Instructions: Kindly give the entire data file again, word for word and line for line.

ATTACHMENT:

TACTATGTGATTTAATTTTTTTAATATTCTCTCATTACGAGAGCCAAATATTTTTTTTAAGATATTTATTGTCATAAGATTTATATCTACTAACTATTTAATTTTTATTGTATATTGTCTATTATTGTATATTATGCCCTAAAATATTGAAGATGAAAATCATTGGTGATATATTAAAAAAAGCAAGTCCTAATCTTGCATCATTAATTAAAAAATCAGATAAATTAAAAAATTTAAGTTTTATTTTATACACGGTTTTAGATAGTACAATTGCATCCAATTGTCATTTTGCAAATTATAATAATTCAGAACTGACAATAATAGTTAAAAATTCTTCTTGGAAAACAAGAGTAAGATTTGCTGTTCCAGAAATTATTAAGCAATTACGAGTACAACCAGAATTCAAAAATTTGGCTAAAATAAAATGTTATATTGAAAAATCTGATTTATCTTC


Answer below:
TACTATGTGATTTAATTTTTTTAATATTCTCTCATTACGAGAGCCAAATATTTTTTTTAAGATATTTATTGTCATAAGATTTATATCTACTAACTATTTAATTTTTATTGTATATTGTCTATTATTGTATATTATGCCCTAAAATATTGAAGATGAAAATCATTGGTGATATATTAAAAAAAGCAAGTCCTAATCTTGCATCATTAATTAAAAAATCAGATAAATTAAAAAATTTAAGTTTTATTTTATACACGGTTTTAGATAGTACAATTGCATCCAATTGTCATTTTGCAAATTATAATAATTCAGAACTGACAATAATAGTTAAAAATTCTTCTTGGAAAACAAGAGTAAGATTTGCTGTTCCAGAAATTATTAAGCAATTACGAGTACAACCAGAATTCAAAAATTTGGCTAAAATAAAATGTTATATTGAAAAATCTGATTTATCTTC